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Disney's Frozen is this week's subject on Escape to The Movies. And not just because it was physically impossible to find six minutes worth of remotely interesting things to say about Homefront; because it's a terrific movie in its own right and features several significant shakeups to that most unchanging of Hollywood formulas: The Walt Disney Animated Fairytale (or "Disney Princess" movies, to use the contemporary vernacular.)
The review covers a lot of ground: The characters, premise, production and even much of the film's first act since as is typical - the plot is heavily frontloaded so as to get the cast hurried along on a quest by Act 2. One thing you won't find is any discussion of anything that happens in the film's third act. That's by design, since Frozen can count among its myriad charms the one thing you just never expect to see from an animation studio whose signature brand is rigidly-formulaic retellings of stories so old your great-grandmother grew up hearing them:
But first, to the story - for those of you who (for some reason) are here without having watched the movie or the review: Frozen takes place during what is technically Summer in the vaguely-Norwegian kingdom of Arendelle and concerns two sister princesses, Elsa (the older one) and Anna. Unknown to anyone but herself (their parents are dead, because Disney) Elsa was born with mystical ice-powers that once accidentally inflicted a nearly-fatal injury upon Anna, who has no recollection of the event (or Elsa's powers) thanks to a memory-affecting magic cure. She's spent most of her life in self-imposed isolation, afraid of hurting anyone else and of being marked as a witch. But now having reached adulthood she's to be officially crowned Queen and the palace is being opened to a throng of foreign dignitaries; which terrifies her but thrills Anna - who's aching for affection and harbors amusingly Disney-specific illusions of meeting her Prince Charming at the party.
Unfortunately, Anna does meet and fall head-over-heels in Disney-branded Love At First Sight with handsome, charming, all-around great fella Prince Hans; and effectively being an adult-sized child (Elsa is similarly arrested, but in her mid-teens) immediately accepts a marriage proposal (Hans is of a similarly reckless disposition) and starts blurting out excited plans to an incredulous Elsa, who would rather not have a brood of in-laws filling up the place. They argue, and Elsa lets out a pent-up blast of ice magic that the scheming Duke of Weselton (who more-or-less introduces himself with "I'll be your villain for the evening") takes as cause to declare her a "monster" and run her out of town Frankenstein-style.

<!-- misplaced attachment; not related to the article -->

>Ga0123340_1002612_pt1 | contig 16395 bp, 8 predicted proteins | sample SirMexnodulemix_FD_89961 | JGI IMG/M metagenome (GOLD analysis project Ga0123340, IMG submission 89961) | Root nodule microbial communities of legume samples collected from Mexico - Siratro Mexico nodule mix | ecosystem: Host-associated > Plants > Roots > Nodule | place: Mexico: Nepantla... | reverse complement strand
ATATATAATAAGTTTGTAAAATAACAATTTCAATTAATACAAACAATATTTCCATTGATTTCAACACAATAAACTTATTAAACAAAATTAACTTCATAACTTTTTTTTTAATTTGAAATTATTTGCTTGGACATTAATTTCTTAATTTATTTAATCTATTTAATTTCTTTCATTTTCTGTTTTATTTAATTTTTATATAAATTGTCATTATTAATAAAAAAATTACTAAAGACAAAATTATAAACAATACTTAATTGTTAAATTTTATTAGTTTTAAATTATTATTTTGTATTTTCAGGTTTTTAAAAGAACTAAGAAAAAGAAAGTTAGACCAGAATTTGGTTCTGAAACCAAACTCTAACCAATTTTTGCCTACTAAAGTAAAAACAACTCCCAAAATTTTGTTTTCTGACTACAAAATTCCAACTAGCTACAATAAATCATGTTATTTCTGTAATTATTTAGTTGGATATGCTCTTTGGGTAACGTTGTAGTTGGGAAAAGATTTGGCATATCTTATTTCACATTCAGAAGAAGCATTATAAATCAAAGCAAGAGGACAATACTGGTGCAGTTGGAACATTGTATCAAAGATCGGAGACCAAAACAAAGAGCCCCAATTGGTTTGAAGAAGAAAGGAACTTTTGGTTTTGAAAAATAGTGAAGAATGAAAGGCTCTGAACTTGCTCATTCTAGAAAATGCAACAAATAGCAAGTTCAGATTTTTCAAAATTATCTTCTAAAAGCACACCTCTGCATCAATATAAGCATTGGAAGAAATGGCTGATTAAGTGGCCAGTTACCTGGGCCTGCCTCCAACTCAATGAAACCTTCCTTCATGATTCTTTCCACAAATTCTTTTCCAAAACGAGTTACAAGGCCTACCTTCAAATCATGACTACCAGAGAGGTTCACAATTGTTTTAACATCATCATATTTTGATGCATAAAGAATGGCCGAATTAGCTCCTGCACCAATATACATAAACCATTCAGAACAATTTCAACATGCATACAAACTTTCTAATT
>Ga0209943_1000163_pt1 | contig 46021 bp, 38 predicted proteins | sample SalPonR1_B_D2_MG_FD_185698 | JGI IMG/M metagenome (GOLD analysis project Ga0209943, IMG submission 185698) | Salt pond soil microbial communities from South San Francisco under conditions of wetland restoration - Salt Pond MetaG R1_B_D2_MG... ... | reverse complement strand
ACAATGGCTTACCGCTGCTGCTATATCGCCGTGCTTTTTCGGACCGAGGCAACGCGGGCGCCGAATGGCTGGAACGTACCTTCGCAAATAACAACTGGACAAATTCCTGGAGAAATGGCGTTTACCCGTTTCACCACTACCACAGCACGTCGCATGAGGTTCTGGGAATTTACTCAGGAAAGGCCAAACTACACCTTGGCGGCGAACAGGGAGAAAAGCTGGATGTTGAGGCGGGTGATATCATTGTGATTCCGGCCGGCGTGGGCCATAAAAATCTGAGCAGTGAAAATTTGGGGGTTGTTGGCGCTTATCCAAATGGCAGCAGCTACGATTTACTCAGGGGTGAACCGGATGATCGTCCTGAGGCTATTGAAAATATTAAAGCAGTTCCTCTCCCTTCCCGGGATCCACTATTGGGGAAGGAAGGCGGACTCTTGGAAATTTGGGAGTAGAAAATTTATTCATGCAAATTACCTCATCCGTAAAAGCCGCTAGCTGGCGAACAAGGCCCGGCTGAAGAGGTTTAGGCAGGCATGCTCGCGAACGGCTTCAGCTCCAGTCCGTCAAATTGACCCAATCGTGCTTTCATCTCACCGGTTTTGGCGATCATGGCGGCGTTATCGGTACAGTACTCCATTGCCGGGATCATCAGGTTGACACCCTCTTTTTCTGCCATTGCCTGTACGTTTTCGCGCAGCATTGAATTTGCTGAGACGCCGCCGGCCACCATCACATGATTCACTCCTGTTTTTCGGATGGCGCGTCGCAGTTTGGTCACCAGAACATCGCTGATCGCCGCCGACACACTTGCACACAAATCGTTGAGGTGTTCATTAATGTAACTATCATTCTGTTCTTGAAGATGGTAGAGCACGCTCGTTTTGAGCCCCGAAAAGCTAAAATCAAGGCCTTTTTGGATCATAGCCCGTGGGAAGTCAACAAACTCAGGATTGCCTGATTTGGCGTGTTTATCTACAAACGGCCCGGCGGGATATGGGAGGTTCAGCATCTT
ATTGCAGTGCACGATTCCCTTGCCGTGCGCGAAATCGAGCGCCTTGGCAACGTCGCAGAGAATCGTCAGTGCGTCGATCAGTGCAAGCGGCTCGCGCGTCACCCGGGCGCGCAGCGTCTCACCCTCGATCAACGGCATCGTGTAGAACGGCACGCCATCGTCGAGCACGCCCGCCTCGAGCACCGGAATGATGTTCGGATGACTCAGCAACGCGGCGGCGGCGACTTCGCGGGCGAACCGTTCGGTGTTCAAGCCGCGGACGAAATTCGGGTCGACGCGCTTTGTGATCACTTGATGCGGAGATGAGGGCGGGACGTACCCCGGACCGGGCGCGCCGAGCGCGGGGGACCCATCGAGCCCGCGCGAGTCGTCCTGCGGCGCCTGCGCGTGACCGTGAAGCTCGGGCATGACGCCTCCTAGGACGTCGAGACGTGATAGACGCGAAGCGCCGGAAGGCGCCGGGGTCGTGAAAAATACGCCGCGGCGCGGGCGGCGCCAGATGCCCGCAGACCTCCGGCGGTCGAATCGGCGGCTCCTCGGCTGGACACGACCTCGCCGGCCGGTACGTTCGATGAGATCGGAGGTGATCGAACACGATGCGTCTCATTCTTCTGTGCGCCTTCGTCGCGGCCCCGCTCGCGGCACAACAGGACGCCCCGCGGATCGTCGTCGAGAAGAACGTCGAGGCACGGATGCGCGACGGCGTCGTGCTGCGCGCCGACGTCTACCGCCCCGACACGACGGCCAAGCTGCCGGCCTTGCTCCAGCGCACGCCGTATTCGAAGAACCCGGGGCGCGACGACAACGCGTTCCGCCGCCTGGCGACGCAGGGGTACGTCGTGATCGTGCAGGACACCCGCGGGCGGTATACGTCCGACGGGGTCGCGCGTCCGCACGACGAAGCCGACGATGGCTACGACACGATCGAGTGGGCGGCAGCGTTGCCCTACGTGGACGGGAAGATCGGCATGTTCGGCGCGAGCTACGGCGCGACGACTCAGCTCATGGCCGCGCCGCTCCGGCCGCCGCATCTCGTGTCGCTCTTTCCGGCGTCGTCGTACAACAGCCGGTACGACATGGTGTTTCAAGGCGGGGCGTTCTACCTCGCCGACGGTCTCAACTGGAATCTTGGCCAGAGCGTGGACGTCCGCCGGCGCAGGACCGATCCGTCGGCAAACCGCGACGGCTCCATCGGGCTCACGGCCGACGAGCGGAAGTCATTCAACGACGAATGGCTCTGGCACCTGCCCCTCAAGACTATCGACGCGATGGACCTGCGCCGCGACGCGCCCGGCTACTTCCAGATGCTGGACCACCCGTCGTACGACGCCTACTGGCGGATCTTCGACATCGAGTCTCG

Elsa resolves to go full-hermit in the mountains, finally releasing her full power to create a private ice-palace. Unknown to her, this also drops a permanent winter freeze over Arendelle, stranding the dignitaries and imperiling the citizenry. Anna partners up with a wilderness-experienced ice salesman named Kristoff and heads up the mountain to try and fix things (gambling that Elsa will listen to her), leaving Hans in charge of holding down the fort at the castle.
SPOILERS, as you were already warned, follow from this point on.
This is where things start going "off-script," at least in so much as Disney has been making roughly the same Princess story off and on since The Little Mermaid brought the brand back to prominence in the late-80s: Kristoff is mainly helping Anna up the mountain because, as an ice farmer, endless winter is bad for business. He starts out not taking her very seriously (Anna is no Merida, her guts far outpaces her ability) and does less so when he learns of her hasty engagement. He even gets an extended monologue slamming the whole concept of Love At First Sight!
Now, since we know our Disney, and since Frozen is doing its very best to - apart from the computer-animation - look, sound and feel like vintage 90s Disney especially, we know this has to be setting Kristoff up to learn a lesson about not being so damn cynical. The Disney Renaissance (aka everything made between Little Mermaid and Tarzan) it's so determined to recapture was entirely predicated on this specific plot device: Eric and Ariel. Aladdin and Jasmine. Pocahontas and John Smith. Only Beauty & The Beast breaks it a little, and even then not all the way. Hell, in Mulan it happened for Li Shang even though he wasn't yet aware Mulan was female! (and it's not like Shang was gay - watch his quick "Oh thank GAWD!!!" take when the truth comes out.)
Hell, we even keep cutting back to see how right Anna was about Hans being an awesome guy: He's back at Arendelle doing Awesome Guy Stuff like standing up for Anna's authority, putting Weselton in his place (he only showed up to try and manipulate the young Queen into a trade agreement and now thinks maybe he can score even bigger) and converting Castle Arendelle into a makeshift refugee camp for the freezing peasantry. He's a total mensch, basically - only stepping away from his post to lead a rescue mission when Anna's horse comes back without her (long story.) Sure, he fails to notice that Weselton has added two henchmen to his party with orders to incapacitate (or kill) Elsa if they get the chance... but nobody's perfect.